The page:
Where Eve’s and Mary’s paths part is that Mary trusted and chose God every time, no matter what, even when she didn’t understand what was happening, which she obviously did not at times (such as when the young Jesus was lost for three days.) Mary had the natural emotions of any human person. She had free will. But her heart was in tune with God’s will, even when she experienced suffering. This is what we are working on and praying for in ourselves: a heart in union with God’s will in love.
Mary was a child of God par excellence, aware of her littleness, and that all her shining gifts were God’s incomparable graces poured into her. I like to think of Luke 1:48 like this: “He has looked upon me, His handmaid in her littleness; all ages to come shall call me blessed.” She didn’t deny her gifts. As John Paul II said of her, when speaking of the Visitation, “She is amazed at her own glory,” even as she knows well her nothingness, littleness, and complete dependence on God. “The Almighty has done great things for me, and holy is His Name.”
I wonder…. what did Little Mary see at the top of the Temple steps that made her ascend them so quickly, dancing with happiness? I think she saw what is promised to the pure of heart, not in the same way she later would in glory, but as she could on earth as the littlest and most clear-eyed of God’s children. Eve could see and talk to God originally. Mary reasonably could have too. Jesus offers this sight to us, when we believe and have hope that what we see dimly now we will see face to face as perhaps Mary did in that moment she looked up the Temple steps.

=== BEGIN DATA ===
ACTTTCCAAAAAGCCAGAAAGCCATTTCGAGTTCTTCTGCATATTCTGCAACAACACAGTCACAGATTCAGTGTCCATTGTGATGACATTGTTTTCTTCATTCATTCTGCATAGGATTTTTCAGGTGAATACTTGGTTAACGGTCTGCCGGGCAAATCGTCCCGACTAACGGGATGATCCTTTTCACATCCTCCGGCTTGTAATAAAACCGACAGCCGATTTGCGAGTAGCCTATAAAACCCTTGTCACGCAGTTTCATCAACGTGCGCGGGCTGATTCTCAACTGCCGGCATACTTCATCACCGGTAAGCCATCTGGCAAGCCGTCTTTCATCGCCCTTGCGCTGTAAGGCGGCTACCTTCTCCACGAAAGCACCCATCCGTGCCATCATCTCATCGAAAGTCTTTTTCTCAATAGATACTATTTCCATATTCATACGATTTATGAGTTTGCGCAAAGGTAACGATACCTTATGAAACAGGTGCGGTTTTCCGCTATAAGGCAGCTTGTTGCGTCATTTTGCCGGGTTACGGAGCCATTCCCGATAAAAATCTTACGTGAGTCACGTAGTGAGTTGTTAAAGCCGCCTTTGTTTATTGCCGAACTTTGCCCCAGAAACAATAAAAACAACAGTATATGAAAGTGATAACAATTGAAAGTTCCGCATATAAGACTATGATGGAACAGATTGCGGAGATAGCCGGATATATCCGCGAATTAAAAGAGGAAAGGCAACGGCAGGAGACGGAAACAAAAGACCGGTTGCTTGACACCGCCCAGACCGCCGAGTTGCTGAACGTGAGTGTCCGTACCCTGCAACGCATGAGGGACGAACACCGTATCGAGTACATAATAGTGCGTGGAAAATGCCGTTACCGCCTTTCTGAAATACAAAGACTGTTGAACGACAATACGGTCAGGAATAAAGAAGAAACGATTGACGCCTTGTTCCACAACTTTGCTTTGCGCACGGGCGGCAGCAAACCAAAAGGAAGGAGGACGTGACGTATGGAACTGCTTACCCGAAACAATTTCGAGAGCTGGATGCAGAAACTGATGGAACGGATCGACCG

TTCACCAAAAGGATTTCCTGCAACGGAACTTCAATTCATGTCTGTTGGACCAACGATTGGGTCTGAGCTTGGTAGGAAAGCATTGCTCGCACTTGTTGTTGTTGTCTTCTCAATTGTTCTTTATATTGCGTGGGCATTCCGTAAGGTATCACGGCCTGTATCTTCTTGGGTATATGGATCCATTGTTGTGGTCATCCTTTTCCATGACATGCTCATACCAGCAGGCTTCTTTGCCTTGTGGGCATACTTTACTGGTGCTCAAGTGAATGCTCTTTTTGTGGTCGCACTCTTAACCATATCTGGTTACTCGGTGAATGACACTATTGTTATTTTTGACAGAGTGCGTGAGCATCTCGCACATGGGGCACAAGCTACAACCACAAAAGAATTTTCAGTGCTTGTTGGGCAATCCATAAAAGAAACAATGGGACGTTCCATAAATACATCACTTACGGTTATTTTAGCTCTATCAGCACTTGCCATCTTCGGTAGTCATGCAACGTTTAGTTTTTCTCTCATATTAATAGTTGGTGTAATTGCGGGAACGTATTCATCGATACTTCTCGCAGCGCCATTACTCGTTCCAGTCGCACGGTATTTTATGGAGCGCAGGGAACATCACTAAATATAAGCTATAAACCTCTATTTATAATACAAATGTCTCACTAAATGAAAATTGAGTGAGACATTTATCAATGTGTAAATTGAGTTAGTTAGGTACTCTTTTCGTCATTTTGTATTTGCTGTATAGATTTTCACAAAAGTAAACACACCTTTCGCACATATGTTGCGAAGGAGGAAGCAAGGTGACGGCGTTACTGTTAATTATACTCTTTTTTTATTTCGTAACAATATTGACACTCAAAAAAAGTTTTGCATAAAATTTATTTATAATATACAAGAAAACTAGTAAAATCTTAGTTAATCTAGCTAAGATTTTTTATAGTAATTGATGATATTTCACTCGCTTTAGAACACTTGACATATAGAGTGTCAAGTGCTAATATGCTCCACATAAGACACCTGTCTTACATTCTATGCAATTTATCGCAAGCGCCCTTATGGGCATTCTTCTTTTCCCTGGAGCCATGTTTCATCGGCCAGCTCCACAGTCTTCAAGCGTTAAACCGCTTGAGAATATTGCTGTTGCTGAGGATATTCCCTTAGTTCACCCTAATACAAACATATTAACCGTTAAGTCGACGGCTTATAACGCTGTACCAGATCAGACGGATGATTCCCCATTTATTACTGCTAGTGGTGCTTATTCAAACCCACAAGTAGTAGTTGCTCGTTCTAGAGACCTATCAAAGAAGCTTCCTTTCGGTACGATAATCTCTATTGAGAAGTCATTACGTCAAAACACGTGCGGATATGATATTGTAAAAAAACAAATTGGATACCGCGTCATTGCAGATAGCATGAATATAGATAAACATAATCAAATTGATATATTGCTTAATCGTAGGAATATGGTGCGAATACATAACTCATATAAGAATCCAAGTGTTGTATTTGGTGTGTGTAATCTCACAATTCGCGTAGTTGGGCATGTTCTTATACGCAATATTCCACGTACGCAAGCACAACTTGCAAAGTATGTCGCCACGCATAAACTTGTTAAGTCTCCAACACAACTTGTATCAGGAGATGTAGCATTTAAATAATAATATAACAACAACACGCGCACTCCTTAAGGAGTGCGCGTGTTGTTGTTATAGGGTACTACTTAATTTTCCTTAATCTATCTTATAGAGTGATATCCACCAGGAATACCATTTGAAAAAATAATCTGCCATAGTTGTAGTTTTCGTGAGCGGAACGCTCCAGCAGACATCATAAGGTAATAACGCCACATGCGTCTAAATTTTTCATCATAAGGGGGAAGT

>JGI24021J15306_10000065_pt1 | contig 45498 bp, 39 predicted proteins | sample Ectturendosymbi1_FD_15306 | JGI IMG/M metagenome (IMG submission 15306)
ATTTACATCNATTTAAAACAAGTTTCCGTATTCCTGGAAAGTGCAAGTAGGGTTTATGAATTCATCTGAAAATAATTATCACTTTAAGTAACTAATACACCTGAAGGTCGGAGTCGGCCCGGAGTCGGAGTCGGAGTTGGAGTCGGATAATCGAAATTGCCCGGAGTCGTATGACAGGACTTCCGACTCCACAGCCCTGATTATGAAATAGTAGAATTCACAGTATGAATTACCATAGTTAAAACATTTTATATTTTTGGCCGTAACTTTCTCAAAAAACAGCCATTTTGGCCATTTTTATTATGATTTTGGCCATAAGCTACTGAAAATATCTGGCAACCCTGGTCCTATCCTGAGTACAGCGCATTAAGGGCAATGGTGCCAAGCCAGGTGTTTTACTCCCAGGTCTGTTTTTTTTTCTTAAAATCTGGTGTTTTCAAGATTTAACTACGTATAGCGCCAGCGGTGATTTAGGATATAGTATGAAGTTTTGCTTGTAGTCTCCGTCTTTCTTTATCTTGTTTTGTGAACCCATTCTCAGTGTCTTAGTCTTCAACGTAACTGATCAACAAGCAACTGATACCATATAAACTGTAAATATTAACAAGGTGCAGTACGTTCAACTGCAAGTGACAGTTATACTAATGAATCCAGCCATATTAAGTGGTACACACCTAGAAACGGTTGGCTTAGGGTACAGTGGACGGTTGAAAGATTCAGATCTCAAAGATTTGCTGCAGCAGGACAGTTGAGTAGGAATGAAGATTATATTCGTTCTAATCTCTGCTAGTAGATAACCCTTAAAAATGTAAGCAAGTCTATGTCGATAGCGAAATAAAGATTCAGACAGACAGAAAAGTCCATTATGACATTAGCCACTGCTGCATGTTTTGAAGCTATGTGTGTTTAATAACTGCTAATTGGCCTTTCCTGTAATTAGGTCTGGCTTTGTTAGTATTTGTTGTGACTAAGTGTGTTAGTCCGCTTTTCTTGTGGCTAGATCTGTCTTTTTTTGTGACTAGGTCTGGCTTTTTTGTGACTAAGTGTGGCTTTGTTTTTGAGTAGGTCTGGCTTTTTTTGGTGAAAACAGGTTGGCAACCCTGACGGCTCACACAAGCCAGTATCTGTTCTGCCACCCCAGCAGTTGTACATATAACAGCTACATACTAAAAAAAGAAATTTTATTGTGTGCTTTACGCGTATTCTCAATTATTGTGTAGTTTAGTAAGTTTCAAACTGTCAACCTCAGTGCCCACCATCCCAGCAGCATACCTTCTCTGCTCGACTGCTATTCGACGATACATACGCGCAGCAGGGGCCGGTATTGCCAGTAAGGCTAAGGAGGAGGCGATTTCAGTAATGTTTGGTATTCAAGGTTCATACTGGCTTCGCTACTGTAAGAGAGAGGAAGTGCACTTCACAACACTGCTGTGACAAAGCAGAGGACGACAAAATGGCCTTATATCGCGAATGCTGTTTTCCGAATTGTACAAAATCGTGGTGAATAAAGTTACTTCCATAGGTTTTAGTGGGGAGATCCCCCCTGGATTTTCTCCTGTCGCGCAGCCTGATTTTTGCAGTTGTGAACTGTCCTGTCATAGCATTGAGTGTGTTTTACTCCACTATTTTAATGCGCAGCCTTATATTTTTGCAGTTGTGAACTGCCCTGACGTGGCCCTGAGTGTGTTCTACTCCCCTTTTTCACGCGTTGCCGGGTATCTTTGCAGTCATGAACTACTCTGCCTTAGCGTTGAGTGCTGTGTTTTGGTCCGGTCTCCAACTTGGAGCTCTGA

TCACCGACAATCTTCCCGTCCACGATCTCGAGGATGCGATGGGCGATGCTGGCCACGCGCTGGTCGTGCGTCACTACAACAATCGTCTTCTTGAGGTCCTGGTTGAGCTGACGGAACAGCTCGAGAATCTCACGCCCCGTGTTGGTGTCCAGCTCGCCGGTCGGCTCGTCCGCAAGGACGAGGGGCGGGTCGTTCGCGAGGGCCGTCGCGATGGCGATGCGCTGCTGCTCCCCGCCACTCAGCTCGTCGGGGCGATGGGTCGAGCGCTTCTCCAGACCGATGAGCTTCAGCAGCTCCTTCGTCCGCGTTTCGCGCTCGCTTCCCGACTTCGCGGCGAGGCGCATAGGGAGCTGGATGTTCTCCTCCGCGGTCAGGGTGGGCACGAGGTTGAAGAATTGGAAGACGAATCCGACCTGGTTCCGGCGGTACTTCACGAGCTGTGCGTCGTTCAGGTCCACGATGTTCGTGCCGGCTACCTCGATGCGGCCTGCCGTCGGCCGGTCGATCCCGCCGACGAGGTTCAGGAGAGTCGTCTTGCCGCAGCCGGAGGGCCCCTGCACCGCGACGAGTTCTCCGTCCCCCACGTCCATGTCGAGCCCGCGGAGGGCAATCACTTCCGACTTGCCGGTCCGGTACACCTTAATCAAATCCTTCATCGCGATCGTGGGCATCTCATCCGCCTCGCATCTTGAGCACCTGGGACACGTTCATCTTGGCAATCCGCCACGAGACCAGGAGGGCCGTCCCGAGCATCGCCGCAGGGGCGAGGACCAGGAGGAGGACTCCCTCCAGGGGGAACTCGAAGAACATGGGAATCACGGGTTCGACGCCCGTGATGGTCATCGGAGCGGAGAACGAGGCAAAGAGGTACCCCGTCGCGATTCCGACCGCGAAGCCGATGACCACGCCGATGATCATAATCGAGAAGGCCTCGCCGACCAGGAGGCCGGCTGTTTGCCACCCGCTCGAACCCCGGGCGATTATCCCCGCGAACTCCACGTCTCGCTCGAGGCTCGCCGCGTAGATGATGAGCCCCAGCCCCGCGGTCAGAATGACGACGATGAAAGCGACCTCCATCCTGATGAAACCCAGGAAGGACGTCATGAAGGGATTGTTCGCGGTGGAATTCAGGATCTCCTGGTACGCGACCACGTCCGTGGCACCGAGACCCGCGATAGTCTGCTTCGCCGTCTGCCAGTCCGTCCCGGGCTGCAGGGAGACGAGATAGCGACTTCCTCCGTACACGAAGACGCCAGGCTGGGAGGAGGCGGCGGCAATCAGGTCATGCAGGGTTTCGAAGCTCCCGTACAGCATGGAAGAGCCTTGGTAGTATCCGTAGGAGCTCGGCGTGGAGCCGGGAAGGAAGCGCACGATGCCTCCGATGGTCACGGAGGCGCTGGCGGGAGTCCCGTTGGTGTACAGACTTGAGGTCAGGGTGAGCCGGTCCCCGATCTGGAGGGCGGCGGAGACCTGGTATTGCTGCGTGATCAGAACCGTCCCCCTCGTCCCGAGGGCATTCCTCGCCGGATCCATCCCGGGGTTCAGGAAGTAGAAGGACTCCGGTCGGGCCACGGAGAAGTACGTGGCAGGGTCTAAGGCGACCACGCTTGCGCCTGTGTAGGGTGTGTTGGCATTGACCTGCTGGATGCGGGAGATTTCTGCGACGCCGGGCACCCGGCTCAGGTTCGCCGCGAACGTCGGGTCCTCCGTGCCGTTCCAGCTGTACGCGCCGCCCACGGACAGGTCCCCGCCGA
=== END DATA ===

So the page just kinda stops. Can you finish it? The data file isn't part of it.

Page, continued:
Since she would have been free of pride and selfishness, she would have been transparent and authentic, a childlike quality we tend to lose as we grow up. St. Edith Stein said we should be before everyone the way we are before God. This is what Mary did. She had the joyful playfulness to dance when everyone else was solemn–and make them smile!
“Do you want to see her?” Jesus asked St. Julian of Norwich.
“Can you see in her how you yourself are loved? It was for love of you that I made her so high, so noble, and so good. And this brings me great joy – and I want it to bring you joy, too.”
St. Julian reflects: “… in all this I was taught… to want to understand the virtues of her soul – her truth, her wisdom, and her love. Through understanding this I can learn to know myself and reverently praise God.” ~ From St. Julian’s book, Showings
Maybe we can remember our Little Mother and try to “grow down, instead of up” as Shel Silverstein put it. Maybe we should carry this picture of Our Lady’s childhood close to our hearts that we may remember who we are and where we are going, that we might enter the Kingdom of God in the same way she ran up those steps. If the Kingdom is within us, why not start now? Ready, set… GO!
Last one up is a rotten egg!
For a history of the devotion to the Child Mary in the Church, see
you might also like to see mariabambina.org